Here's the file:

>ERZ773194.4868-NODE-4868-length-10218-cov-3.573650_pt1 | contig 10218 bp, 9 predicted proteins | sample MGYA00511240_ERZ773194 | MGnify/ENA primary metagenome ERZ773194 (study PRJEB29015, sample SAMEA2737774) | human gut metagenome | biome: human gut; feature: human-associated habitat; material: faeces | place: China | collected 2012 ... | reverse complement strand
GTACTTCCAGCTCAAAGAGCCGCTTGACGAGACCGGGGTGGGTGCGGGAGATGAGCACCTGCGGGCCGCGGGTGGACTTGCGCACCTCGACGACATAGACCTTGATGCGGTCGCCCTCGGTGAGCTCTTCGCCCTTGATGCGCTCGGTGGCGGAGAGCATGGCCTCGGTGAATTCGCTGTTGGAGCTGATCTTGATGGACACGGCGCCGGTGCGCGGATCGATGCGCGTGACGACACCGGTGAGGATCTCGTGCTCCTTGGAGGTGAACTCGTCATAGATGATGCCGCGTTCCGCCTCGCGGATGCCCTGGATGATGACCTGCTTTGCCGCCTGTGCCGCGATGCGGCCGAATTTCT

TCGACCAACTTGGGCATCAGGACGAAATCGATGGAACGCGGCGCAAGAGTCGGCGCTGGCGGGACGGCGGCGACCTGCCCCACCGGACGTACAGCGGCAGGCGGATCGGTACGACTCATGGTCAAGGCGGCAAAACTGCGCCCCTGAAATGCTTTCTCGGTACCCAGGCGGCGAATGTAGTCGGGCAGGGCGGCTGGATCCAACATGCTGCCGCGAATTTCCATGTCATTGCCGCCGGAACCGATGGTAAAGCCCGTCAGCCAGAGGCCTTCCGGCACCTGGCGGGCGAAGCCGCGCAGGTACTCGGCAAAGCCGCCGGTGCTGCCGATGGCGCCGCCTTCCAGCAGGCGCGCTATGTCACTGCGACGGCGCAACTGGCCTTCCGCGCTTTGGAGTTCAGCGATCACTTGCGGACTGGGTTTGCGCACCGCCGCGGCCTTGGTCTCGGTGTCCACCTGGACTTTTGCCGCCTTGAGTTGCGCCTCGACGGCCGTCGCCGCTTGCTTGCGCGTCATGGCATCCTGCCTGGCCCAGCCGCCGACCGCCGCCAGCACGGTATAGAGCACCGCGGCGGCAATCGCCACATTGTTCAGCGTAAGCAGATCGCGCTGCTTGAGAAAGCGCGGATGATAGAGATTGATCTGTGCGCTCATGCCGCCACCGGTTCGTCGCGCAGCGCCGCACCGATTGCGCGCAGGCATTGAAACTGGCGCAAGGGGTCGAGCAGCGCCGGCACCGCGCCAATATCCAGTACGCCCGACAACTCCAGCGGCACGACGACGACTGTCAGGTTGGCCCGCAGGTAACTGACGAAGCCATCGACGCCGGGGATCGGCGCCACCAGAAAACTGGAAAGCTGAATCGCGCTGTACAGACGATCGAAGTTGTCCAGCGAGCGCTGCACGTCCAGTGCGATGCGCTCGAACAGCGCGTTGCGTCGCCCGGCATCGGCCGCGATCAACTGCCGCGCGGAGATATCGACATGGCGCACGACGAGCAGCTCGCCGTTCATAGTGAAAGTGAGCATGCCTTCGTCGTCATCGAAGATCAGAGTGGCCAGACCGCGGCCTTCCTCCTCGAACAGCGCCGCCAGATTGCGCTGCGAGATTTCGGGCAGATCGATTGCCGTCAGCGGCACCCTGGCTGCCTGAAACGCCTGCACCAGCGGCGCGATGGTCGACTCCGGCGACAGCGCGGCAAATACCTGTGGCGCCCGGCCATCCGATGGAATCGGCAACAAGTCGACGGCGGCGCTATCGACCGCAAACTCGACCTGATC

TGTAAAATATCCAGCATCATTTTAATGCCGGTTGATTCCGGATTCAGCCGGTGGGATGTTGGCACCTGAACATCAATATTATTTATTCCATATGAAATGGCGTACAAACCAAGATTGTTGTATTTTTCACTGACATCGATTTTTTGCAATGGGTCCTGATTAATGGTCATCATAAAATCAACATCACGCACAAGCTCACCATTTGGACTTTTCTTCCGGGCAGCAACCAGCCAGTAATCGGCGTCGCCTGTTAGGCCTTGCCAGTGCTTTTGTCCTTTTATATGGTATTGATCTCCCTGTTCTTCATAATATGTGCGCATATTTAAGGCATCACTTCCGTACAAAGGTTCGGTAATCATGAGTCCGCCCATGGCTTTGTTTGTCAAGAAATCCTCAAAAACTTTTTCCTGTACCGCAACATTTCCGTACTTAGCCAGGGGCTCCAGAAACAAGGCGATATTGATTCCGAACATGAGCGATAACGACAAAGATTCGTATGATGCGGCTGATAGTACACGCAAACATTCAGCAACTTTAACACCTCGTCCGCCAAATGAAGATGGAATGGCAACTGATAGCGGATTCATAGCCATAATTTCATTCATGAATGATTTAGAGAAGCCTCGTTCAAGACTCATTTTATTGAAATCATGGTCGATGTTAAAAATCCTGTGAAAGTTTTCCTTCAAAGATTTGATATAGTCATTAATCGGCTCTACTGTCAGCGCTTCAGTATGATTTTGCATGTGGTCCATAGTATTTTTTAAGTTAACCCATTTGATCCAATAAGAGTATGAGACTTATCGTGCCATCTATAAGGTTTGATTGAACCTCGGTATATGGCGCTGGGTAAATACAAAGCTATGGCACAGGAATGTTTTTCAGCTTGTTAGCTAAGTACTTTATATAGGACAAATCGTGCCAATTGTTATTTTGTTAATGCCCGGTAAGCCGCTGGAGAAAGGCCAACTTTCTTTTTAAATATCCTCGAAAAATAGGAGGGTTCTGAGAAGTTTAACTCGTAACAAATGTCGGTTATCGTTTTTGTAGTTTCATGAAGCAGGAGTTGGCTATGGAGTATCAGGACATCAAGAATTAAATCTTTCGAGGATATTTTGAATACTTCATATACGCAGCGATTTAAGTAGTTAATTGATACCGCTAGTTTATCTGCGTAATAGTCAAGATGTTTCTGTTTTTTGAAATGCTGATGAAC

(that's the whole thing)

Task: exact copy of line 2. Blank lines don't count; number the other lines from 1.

GTACTTCCAGCTCAAAGAGCCGCTTGACGAGACCGGGGTGGGTGCGGGAGATGAGCACCTGCGGGCCGCGGGTGGACTTGCGCACCTCGACGACATAGACCTTGATGCGGTCGCCCTCGGTGAGCTCTTCGCCCTTGATGCGCTCGGTGGCGGAGAGCATGGCCTCGGTGAATTCGCTGTTGGAGCTGATCTTGATGGACACGGCGCCGGTGCGCGGATCGATGCGCGTGACGACACCGGTGAGGATCTCGTGCTCCTTGGAGGTGAACTCGTCATAGATGATGCCGCGTTCCGCCTCGCGGATGCCCTGGATGATGACCTGCTTTGCCGCCTGTGCCGCGATGCGGCCGAATTTCT